Methodological Principles and Practice
Edited By Michael Grenfell and Frédéric Lebaron
Playing Styles: The Differentiation of Practices in Online Video Games
Our collaborative work started as a reaction to some of the core assumptions of the newly developed discipline of ‘Game Studies’. That body of literature, akin to cultural studies, is taking root in academia. It makes the assumption that video games are a new medium that needs to be studied using new ways of investigation. This difference is believed to be best studied by analysing the rules of the games. Most of the time, the study of games as mere formal systems of rules does not document what players actually do while playing. The studies which do so, in precise, thorough ethnographies (Taylor 2006; Pearce 2009), depict a particular way of playing, but rarely the diversity of play styles.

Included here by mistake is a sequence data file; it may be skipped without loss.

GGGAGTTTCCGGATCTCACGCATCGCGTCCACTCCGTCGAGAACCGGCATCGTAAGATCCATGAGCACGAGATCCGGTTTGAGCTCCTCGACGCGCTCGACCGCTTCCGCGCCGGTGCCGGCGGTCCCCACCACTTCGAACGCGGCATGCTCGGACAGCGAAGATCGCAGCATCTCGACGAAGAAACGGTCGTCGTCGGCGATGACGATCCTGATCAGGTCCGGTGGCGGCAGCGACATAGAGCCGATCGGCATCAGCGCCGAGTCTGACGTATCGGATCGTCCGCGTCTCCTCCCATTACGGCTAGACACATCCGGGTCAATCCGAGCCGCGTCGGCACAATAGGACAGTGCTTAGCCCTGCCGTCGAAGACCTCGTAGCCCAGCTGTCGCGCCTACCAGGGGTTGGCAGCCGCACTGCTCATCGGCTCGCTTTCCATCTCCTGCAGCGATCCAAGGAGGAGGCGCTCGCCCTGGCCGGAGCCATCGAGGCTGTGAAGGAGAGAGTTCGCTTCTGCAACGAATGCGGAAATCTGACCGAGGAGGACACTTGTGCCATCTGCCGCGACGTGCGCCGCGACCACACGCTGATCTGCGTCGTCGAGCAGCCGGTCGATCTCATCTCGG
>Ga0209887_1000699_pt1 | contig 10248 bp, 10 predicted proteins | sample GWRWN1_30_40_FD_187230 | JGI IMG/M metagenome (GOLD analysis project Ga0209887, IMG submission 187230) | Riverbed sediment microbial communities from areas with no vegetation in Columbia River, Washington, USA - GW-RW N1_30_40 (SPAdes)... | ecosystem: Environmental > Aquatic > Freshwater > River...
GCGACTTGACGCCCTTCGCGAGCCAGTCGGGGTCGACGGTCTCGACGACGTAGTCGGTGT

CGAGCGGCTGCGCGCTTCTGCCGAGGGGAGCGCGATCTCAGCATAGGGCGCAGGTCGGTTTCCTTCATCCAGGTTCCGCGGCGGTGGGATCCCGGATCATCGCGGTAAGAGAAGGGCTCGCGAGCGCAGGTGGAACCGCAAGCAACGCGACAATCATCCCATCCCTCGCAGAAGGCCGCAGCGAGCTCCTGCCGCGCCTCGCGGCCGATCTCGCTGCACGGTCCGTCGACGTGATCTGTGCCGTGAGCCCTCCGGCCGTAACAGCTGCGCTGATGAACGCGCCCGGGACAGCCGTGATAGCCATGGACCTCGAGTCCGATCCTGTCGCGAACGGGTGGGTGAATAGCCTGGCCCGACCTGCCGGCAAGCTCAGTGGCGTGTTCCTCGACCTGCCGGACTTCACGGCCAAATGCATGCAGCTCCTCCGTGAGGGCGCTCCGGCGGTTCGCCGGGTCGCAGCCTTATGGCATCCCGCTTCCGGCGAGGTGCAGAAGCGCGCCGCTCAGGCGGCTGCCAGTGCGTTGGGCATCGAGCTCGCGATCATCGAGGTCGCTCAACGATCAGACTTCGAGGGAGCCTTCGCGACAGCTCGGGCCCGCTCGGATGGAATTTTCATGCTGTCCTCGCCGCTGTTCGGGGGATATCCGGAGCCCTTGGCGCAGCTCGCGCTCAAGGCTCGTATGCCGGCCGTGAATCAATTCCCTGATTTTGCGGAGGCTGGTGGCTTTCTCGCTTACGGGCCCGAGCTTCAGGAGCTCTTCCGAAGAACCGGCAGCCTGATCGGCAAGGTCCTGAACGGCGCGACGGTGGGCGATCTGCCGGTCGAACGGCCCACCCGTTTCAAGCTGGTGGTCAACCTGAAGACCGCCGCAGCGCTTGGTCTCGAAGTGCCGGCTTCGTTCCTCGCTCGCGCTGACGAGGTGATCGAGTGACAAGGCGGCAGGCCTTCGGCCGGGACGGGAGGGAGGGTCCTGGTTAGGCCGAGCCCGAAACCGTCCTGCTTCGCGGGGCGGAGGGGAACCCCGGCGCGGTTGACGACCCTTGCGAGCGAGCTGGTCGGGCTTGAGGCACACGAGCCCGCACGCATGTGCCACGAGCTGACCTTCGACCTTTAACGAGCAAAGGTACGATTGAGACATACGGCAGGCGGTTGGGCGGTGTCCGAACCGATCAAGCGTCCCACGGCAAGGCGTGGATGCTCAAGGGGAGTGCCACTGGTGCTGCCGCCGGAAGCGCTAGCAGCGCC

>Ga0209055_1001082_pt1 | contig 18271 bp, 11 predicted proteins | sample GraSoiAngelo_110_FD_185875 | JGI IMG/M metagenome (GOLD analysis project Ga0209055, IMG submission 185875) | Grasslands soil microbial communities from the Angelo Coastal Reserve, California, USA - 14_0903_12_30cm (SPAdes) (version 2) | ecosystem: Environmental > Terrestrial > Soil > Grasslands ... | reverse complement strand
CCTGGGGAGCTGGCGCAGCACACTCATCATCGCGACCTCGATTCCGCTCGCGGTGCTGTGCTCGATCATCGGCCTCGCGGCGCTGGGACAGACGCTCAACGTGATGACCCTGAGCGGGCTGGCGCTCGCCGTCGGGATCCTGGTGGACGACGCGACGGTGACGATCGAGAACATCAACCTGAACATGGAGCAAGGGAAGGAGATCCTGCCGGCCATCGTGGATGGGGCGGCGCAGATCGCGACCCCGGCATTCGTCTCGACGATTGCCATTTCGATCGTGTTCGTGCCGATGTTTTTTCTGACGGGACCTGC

Video games ask for a form of cultural consumption distinct from that of television, books or music. Since they are intrinsically interactive, what matters is what people do with games rather than what they think about them. We thus use the expression play styles to designate ways players interact with video games. The purpose of our research is to describe those styles (Boutet 2012a), trace them back to their origins (Coavoux 2010b; Berry 2009), and study their relations, i.e. how each takes place in a social space (Bourdieu 1991d), where they are linked by ties of power and conflict (Coavoux 2010a). The intention of this chapter is to demonstrate that no one style can by itself characterize what it is ‘to play the game’....
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